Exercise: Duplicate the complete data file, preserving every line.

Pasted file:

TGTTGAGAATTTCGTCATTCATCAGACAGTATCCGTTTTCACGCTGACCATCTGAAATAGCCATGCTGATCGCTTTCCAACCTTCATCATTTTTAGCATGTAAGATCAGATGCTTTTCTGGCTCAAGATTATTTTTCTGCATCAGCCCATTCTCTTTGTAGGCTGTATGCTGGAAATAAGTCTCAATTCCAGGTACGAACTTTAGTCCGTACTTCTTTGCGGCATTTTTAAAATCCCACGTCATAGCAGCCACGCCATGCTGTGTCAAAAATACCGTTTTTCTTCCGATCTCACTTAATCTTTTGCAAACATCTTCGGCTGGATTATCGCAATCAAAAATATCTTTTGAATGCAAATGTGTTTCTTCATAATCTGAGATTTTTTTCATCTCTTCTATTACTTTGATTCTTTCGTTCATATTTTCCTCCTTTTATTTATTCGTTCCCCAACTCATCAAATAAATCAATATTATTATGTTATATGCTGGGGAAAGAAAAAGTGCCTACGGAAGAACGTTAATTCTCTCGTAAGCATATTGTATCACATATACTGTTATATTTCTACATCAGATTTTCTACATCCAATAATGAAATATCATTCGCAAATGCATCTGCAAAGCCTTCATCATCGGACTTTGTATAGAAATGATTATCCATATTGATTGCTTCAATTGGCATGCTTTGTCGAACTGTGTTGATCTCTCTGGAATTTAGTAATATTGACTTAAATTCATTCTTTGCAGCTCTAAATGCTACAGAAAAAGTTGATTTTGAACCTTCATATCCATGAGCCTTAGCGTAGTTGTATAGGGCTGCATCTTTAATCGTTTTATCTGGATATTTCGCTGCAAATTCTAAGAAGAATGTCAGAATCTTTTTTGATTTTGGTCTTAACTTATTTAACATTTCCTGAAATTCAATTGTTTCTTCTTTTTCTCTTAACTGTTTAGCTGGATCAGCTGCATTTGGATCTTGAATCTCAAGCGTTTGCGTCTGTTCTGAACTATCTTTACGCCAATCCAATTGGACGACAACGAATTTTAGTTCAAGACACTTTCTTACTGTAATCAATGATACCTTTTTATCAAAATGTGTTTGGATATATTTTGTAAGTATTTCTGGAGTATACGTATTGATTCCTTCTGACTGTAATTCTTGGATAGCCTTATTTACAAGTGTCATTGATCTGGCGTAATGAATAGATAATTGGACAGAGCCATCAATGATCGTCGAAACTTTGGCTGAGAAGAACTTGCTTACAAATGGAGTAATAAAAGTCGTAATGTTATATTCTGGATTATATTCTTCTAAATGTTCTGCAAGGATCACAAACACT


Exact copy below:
TGTTGAGAATTTCGTCATTCATCAGACAGTATCCGTTTTCACGCTGACCATCTGAAATAGCCATGCTGATCGCTTTCCAACCTTCATCATTTTTAGCATGTAAGATCAGATGCTTTTCTGGCTCAAGATTATTTTTCTGCATCAGCCCATTCTCTTTGTAGGCTGTATGCTGGAAATAAGTCTCAATTCCAGGTACGAACTTTAGTCCGTACTTCTTTGCGGCATTTTTAAAATCCCACGTCATAGCAGCCACGCCATGCTGTGTCAAAAATACCGTTTTTCTTCCGATCTCACTTAATCTTTTGCAAACATCTTCGGCTGGATTATCGCAATCAAAAATATCTTTTGAATGCAAATGTGTTTCTTCATAATCTGAGATTTTTTTCATCTCTTCTATTACTTTGATTCTTTCGTTCATATTTTCCTCCTTTTATTTATTCGTTCCCCAACTCATCAAATAAATCAATATTATTATGTTATATGCTGGGGAAAGAAAAAGTGCCTACGGAAGAACGTTAATTCTCTCGTAAGCATATTGTATCACATATACTGTTATATTTCTACATCAGATTTTCTACATCCAATAATGAAATATCATTCGCAAATGCATCTGCAAAGCCTTCATCATCGGACTTTGTATAGAAATGATTATCCATATTGATTGCTTCAATTGGCATGCTTTGTCGAACTGTGTTGATCTCTCTGGAATTTAGTAATATTGACTTAAATTCATTCTTTGCAGCTCTAAATGCTACAGAAAAAGTTGATTTTGAACCTTCATATCCATGAGCCTTAGCGTAGTTGTATAGGGCTGCATCTTTAATCGTTTTATCTGGATATTTCGCTGCAAATTCTAAGAAGAATGTCAGAATCTTTTTTGATTTTGGTCTTAACTTATTTAACATTTCCTGAAATTCAATTGTTTCTTCTTTTTCTCTTAACTGTTTAGCTGGATCAGCTGCATTTGGATCTTGAATCTCAAGCGTTTGCGTCTGTTCTGAACTATCTTTACGCCAATCCAATTGGACGACAACGAATTTTAGTTCAAGACACTTTCTTACTGTAATCAATGATACCTTTTTATCAAAATGTGTTTGGATATATTTTGTAAGTATTTCTGGAGTATACGTATTGATTCCTTCTGACTGTAATTCTTGGATAGCCTTATTTACAAGTGTCATTGATCTGGCGTAATGAATAGATAATTGGACAGAGCCATCAATGATCGTCGAAACTTTGGCTGAGAAGAACTTGCTTACAAATGGAGTAATAAAAGTCGTAATGTTATATTCTGGATTATATTCTTCTAAATGTTCTGCAAGGATCACAAACACT